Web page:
The district court determined that Winnebago's contract was not a guaranty but simply a promise to repurchase the vehicles upon the dealer's default, 'enforceable according to its terms without reference to principles of guarantee or suretyship.' In this the district court was correct.

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The express terms of the agreement are clear pertaining to the parties' duties and bear no intimation of any guaranty or surety relationship. Winnebago urges, however, that the agreement is ambiguous when viewed in light of the tripartite financing arrangement described above and that we are bound to consider such contextual background evidence, citing Pacific Gas & Electric Co. v. G. W. Thomas Drayage & Rigging Co., Inc., 69 Cal.2d 33, 69 Cal.Rptr. 561, 442 P.2d 641 (1968). Under Pacific Gas, extrinsic evidence may be offered to explain a contract if the evidence is relevant to prove a meaning of which the terms of the instrument are reasonably susceptible. 69 Cal.2d at 37, 40, 69 Cal.Rptr. at 564, 566, 442 P.2d at 644, 646. However, even when the repurchase agreement is construed in the context of the financial setting described by Winnebago, a guaranty construction is not reasonably susceptible.


The manifest purpose of the repurchase agreement was to induce additional extensions of credit to Winnebago's retail dealers, enabling them to increase their inventories of Winnebago recreational vehicles. Further, the agreement affords the lending institution a quick and relatively easy method for disposing of the floored inventory at a specified price. If the bank chooses to exercise this option, the dealer is benefited by decreasing any potential amount due the bank upon liquidation of the inventory after default--thus providing additional encouragement to the dealer to expand his inventory of vehicles. In fact, clause 8 of the agreement provides that if Winnebago fails to repurchase after demand, Winnebago will pay any deficiency between repurchase price and net proceeds from the bank's public or private sale. See footnote 1, ante. Winnebago cannot now complain that the bank is unfairly shifting a portion of the loan deficiency from the dealer to Winnebago since that result is contemplated by the agreement and was part of the inducement for the extension of credit.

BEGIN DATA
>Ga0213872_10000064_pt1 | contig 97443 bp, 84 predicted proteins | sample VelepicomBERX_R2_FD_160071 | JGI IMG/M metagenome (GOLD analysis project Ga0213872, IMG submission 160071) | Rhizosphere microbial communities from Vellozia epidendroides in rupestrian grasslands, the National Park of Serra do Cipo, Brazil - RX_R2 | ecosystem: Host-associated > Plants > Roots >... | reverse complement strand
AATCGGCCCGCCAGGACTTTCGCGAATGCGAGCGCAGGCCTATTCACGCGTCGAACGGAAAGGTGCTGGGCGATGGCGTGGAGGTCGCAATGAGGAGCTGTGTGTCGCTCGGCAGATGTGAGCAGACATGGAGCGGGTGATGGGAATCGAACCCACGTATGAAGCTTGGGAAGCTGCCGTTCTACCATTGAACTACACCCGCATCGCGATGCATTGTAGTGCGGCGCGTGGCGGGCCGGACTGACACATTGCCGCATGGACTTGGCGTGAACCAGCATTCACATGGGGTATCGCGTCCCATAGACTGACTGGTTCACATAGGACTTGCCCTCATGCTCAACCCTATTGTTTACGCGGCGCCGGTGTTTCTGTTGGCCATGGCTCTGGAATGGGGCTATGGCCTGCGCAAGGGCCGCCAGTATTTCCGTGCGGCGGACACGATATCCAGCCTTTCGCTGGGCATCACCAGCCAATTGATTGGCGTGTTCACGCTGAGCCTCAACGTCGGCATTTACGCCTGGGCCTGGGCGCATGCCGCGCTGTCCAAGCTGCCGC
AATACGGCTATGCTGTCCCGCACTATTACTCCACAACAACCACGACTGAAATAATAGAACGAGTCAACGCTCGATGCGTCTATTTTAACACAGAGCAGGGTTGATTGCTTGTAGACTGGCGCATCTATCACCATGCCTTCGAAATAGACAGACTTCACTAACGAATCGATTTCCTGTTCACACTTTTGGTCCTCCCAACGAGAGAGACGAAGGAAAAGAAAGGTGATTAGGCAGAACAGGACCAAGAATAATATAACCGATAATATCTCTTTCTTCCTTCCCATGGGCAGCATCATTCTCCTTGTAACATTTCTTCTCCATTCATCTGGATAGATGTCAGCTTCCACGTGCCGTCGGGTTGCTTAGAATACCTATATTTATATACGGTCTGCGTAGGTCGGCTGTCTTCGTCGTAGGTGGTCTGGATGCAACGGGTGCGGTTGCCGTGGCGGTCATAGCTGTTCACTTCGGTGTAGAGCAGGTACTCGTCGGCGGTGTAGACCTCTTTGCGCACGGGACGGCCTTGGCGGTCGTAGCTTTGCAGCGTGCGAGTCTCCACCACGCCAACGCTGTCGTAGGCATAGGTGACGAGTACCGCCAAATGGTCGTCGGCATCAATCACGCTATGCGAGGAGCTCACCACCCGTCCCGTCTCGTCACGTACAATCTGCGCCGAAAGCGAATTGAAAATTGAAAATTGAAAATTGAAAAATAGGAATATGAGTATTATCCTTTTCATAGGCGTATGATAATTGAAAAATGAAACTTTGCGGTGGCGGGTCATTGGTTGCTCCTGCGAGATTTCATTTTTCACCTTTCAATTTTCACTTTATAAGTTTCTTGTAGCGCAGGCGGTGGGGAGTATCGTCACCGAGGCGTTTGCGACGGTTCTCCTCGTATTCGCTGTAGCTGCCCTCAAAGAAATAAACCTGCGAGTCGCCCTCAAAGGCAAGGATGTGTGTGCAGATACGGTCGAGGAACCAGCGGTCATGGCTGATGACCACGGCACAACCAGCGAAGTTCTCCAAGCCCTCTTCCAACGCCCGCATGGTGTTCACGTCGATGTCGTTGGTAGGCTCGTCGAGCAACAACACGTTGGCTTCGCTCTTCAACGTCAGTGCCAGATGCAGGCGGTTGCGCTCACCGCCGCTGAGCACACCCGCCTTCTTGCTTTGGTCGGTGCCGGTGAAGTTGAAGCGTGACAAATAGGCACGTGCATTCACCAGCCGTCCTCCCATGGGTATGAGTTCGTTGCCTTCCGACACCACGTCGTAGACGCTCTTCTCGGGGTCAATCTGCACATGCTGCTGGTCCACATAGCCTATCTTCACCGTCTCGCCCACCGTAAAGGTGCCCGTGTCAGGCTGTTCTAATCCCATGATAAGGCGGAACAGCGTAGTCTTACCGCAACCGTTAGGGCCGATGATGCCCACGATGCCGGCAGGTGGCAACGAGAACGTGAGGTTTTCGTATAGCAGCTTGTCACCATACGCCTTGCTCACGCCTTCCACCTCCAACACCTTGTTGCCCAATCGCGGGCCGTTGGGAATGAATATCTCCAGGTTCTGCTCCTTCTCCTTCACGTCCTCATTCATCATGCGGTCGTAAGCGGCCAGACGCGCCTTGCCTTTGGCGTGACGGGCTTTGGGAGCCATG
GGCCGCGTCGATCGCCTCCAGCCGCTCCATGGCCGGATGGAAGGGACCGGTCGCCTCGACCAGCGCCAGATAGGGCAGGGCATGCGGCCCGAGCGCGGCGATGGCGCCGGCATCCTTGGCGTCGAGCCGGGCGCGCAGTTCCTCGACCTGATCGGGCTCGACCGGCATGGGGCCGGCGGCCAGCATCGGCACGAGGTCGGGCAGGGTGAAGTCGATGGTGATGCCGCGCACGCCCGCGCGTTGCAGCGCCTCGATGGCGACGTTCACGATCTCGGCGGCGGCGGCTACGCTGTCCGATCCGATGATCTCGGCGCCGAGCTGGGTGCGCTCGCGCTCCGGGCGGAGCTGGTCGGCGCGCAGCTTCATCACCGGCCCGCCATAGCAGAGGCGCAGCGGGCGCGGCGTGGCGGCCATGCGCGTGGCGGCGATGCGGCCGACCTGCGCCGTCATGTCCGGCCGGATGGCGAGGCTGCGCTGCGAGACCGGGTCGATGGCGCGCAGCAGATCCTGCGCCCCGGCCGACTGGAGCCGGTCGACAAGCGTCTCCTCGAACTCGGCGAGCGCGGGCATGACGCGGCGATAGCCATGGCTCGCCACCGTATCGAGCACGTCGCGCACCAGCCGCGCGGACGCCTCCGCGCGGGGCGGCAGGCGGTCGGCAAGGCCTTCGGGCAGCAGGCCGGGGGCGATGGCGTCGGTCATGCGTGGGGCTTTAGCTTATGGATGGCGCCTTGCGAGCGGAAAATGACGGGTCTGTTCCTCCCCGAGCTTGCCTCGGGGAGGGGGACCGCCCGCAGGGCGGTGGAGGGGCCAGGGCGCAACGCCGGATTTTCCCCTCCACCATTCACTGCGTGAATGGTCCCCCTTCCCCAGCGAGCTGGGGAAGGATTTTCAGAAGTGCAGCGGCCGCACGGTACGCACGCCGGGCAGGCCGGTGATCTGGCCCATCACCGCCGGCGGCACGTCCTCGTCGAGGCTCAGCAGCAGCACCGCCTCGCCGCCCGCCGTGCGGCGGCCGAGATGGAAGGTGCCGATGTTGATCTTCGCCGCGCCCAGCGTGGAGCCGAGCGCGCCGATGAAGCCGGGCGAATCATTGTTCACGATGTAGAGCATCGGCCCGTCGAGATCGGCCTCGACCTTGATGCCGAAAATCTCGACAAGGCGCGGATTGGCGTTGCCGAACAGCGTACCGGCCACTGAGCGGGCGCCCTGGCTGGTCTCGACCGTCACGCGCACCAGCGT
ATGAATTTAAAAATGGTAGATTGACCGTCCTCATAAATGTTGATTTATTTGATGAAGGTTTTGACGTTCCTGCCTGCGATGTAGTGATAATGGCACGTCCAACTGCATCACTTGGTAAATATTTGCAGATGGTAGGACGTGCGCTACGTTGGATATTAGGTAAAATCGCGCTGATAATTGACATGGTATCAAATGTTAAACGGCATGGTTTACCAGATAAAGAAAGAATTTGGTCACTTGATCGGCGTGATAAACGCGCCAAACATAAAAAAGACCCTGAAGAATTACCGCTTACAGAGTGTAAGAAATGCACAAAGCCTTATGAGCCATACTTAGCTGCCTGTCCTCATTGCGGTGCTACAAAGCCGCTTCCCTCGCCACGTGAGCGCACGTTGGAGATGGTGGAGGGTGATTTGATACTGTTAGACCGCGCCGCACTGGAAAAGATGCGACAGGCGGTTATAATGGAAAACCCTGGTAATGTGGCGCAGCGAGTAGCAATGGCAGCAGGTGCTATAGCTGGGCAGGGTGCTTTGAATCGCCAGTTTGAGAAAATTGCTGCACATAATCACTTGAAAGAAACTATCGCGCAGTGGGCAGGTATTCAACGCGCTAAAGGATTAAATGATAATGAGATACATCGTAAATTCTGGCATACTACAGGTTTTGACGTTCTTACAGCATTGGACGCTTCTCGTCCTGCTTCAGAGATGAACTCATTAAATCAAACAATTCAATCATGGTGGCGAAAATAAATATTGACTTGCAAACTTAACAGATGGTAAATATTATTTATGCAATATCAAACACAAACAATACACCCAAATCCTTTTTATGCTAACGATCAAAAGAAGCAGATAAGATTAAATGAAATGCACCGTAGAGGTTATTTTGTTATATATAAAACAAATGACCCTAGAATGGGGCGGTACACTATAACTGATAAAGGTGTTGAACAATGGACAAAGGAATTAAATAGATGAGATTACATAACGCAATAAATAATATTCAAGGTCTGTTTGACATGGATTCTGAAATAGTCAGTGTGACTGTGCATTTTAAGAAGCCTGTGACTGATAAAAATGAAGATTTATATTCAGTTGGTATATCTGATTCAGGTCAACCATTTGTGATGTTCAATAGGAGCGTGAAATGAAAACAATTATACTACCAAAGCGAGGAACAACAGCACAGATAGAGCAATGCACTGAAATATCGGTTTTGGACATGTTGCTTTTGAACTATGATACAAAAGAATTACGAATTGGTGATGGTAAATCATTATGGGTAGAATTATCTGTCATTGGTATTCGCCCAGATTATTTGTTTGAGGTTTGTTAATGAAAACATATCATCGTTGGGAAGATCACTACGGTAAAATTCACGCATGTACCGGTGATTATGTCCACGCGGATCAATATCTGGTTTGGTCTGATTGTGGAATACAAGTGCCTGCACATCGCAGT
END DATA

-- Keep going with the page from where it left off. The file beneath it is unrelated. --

Furthermore, the agreement does not require Winnebago to stand in the shoes of the defaulting principal. 'A surety or guarantor is one who promises to answer for the debt, default, or miscarriage of another . . ..' Cal.Civ.Code § 2787. While the dealer's default is a condition precedent to Winnebago's duty to repurchase, that duty is severely limited. Under the terms of the repurchase agreement, Winnebago will buy back only certain vehicles tendered by the bank. Thus, if the vehicles are stolen, sold out of trust, or otherwise unavailable, or are used, damaged, or more than twelve months old, Winnebago is not obligated to perform.


The repurchase agreement does not purport to guarantee any debt the dealer may owe to Union Bank. In fact, it expressly disavows liability for any accrued interest on the principal amount of the loan and further discounts the invoice cost or loan principal originally paid to Winnebago in arriving at the specified repurchase price. In effect, Winnebago guarantees the value and resale of only a portion of the bank's collateral; it does not guarantee the dealer's debt. While a guaranty relationship might conceivably include an obligation to repurchase collateral for the loan, nothing in the instant repurchase agreement, either by express language or implication, suggests such a relationship.


Thus we conclude that even under Pacific Gas, the proposed evidence does not prove guaranty terms of which the repurchase agreement is reasonably susceptible. Even if there were any ambiguity remaining due to the circumstances surrounding execution of the contract, the standard form repurchase agreement must be strictly construed against Winnebago, the drafting party. Cal.Civ.Code § 1654.


Next, Winnebago contends that the affidavits of its counsel and contracting officer, which allege an intention to create a guaranty relationship, raise a triable issue of fact, and that summary judgment was therefore improper. Winnebago, however, never alluded to any guaranty relationship, either in negotiations or in the contract itself. It offered the agreement to Union Bank as a unilateral contract, signed only by Winnebago, to be accepted by an extension of credit to Winnebago's retail dealer. It now attempts to assert a prior unilateral and private intention to become a guarantor. This attempt is foreclosed, in the absence of fraud or mistake, because the subjective, unexpressed and uncommunicated thoughts of a party are irrelevant to the material issue of the parties' intent. Brant v. California Dairies, Inc., 4 Cal.2d 128, 133, 48 P.2d 13, 16 (1935); Ribiero v. Dotson,178 Cal.App.2d 819, 821, 9 Cal.Rptr. 909, 911 (1960); 3 A. Corbin, Contracts §§ 538 n.50, 579 n.62 (1960, Supp.1971).